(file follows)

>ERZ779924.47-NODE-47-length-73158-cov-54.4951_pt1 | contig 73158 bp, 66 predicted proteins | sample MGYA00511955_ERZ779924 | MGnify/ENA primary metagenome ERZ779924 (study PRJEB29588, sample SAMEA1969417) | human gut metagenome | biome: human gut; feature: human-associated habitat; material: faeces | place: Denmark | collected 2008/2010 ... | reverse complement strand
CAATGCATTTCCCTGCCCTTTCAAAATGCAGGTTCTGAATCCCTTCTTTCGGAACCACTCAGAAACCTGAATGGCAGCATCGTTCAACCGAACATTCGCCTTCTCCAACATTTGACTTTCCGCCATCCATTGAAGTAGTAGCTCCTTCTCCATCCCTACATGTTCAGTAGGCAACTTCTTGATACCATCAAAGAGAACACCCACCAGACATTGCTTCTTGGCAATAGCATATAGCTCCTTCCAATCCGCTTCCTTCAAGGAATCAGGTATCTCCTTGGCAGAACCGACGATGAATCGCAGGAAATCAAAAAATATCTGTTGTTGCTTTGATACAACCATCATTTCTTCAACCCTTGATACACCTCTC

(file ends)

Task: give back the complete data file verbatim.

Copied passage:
>ERZ779924.47-NODE-47-length-73158-cov-54.4951_pt1 | contig 73158 bp, 66 predicted proteins | sample MGYA00511955_ERZ779924 | MGnify/ENA primary metagenome ERZ779924 (study PRJEB29588, sample SAMEA1969417) | human gut metagenome | biome: human gut; feature: human-associated habitat; material: faeces | place: Denmark | collected 2008/2010 ... | reverse complement strand
CAATGCATTTCCCTGCCCTTTCAAAATGCAGGTTCTGAATCCCTTCTTTCGGAACCACTCAGAAACCTGAATGGCAGCATCGTTCAACCGAACATTCGCCTTCTCCAACATTTGACTTTCCGCCATCCATTGAAGTAGTAGCTCCTTCTCCATCCCTACATGTTCAGTAGGCAACTTCTTGATACCATCAAAGAGAACACCCACCAGACATTGCTTCTTGGCAATAGCATATAGCTCCTTCCAATCCGCTTCCTTCAAGGAATCAGGTATCTCCTTGGCAGAACCGACGATGAATCGCAGGAAATCAAAAAATATCTGTTGTTGCTTTGATACAACCATCATTTCTTCAACCCTTGATACACCTCTC